One of the highlights of the Wine Media Conference was learning about Abruzzo and the Pecorino grape. Abruzzo is a region in the southern portion of Italy, approximately 80 miles east of Rome. It borders on another wine region, Marche just to the north and the Adriatic Sea on the east. Spanning from the Apennine Mountains in the north to the Adriatic Sea, Abruzzo is known as the greenest area in Europe due to its numerous national parks. The area is home to three National Parks, one regional park, and 38 protected nature reserves. Its landscapes are Italy’s best-hidden secret.
Abruzzo is also known for its wine, Montepulciano d’Abruzzo, a red grape that defines the area. Other grape varieties include Trebbiano d’Abruzzo, Cerasuolo d’Abruzzo, Pecorino, Passerina, Cococciola, Montonico, Moscatello, and Malvasia. For the purpose of this article, I will be discussing the white grape, Pecorino.
Pecorino The Cheese Or The Grape
When thinking of Pecorino, most people think of the Pecorino Romano, a hard cheese often used for grating. The cheese comes from sheep’s milk. Pecorino means “of sheep.” It is also the name of a white Italian indigenous grape. There is no connection between the Pecorino grape and the cheese. The grape, an old variety, probably got its name because it grows in the mountains where sheep grazed. As sheep came down the mountain, they would nimble on the grapes as they moved through the vineyards.
The Pecorino grape is early to ripen and produces low yields. The variety predominately grows in Marche, but it can be found in the Chieti, Pescara, and Teramo provinces of Abruzzo. In Marche, the Offida Pecorino is a DOCG wine. In other areas, it is a DOC wine.
I first sampled Pecorino at a luncheon with Velenosi in 2018. My notes at the time stated, “The Villa Angela Pecorino DOCG 2017, our first wine, Pecorino represents an indigenous grape named after a type of cheese produced in the Offida region of Marche. The wine ferments and ages in stainless steel for three months on the lees, giving the wine creamy qualities. With briny and salty influences from the sea, the wine displays flavors of lemon and honey.”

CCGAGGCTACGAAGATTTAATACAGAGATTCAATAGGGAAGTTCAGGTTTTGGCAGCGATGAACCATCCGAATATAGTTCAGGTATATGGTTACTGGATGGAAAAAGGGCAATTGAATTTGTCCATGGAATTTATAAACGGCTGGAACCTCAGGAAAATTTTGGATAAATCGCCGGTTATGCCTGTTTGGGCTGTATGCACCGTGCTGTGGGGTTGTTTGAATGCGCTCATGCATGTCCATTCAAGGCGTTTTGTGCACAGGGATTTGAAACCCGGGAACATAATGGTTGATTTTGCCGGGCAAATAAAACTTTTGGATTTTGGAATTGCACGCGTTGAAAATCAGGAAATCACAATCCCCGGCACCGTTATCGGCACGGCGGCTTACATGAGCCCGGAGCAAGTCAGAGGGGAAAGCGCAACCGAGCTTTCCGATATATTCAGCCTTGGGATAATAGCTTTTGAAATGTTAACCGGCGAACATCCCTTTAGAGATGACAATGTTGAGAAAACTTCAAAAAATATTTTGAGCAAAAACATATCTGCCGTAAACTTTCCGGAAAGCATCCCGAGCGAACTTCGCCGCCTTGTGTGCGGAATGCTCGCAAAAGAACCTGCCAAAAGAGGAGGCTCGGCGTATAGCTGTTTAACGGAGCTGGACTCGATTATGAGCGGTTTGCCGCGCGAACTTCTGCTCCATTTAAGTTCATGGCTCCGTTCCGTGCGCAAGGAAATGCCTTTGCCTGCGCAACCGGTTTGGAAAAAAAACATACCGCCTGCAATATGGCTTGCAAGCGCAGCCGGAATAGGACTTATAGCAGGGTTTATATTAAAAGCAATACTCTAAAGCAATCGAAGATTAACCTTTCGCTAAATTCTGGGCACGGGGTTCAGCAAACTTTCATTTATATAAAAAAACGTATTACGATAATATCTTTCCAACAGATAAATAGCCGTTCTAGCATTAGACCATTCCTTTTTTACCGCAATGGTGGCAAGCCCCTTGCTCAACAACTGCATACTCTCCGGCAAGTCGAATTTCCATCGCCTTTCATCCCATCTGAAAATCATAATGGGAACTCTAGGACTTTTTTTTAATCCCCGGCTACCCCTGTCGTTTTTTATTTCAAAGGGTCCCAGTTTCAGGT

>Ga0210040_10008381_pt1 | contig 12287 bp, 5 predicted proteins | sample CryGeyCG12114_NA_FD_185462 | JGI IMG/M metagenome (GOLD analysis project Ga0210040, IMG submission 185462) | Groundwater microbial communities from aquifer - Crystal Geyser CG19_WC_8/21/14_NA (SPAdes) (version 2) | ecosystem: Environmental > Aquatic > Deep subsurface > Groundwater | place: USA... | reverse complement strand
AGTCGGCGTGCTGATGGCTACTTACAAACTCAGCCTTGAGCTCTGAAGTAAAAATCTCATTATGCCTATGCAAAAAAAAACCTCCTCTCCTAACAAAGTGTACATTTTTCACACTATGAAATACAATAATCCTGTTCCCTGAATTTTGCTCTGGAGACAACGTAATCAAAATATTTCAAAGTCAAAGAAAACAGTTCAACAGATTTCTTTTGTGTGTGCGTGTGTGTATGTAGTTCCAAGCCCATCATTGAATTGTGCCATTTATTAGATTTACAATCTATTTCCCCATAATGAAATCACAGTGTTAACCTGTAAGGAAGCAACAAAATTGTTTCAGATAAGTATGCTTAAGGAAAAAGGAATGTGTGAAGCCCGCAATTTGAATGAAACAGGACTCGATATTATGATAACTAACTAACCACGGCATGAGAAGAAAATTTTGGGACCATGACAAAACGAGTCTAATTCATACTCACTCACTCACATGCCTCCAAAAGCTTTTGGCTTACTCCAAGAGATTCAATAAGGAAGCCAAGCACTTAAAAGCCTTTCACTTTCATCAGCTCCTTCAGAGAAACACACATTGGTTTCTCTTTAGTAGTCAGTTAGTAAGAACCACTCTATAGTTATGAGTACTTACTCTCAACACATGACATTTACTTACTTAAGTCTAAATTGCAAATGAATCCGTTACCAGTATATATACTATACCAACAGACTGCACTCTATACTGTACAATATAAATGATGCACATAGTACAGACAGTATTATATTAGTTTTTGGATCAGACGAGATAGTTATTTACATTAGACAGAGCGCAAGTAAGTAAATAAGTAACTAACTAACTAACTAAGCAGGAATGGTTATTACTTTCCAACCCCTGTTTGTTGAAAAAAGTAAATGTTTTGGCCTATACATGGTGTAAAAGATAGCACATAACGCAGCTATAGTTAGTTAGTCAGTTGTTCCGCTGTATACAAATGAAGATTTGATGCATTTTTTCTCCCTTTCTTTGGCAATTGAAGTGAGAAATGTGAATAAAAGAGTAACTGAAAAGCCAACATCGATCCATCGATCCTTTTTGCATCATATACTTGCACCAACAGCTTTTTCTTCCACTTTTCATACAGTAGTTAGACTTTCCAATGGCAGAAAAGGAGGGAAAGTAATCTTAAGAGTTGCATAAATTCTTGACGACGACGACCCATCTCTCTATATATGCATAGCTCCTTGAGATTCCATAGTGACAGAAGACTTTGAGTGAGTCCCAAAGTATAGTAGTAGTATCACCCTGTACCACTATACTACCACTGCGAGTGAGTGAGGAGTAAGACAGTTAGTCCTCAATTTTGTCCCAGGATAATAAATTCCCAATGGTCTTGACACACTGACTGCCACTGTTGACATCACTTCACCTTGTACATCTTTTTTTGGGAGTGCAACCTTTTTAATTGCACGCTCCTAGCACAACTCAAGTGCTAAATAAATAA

Abruzzo Soils and Climate
The Apennines mountain range provides storm protection for the vineyards. The Adriatic Sea’s influence brings a Mediterranean climate. Most of the soils consist of clay, sand, and gravel. In the inland areas, Marly soils are found.
During the seminar presented by Consorzio Tutelo Vini d’Abruzzo at the Wine Media Conference, we sampled four Pecorino wines from Abruzzo.
Barone di Valforte 2020: The grapes for this wine grow organically in calcareous soils. The wine ferments in stainless steel. The wine exhibits salinity, and although there is no oak, the aromas include an oaky quality. I found lemon and citrus flavors.
Torra del Beati “Giocheremo con I Fiori” 2020: The soils consist of clay-limestone on a sandy sublayer. The wine ferments in tank and aged six months on sur lies in steel tanks. This wine exhibits bright florals. Again I found lots of salinity with savory flavors.
AgriCosimo 2020: The 20-year-old vines grow in soils of sand and limestone. The wine ferments in tank, followed by aging three months in stainless steel. The wine undergoes full malolactic.
Cascina del Colle Aimé 2020: Organically grow, the wine ferments and ages for four months in stainless steel. Like the other Pecorinos, I found salinity yet a spicy finish. This wine was a favorite.
Based on these wines, the Pecorino grape grown in Abruzzo has a consistent saline quality.
Note: Common to the wine industry, this writer received a hosted wine samples. While it has not influenced this review, the writer believes in full disclosure.
Featured Photo: Abruzzo – Pettorano sul Gizio. Photo Courtesy of Chris Cutler.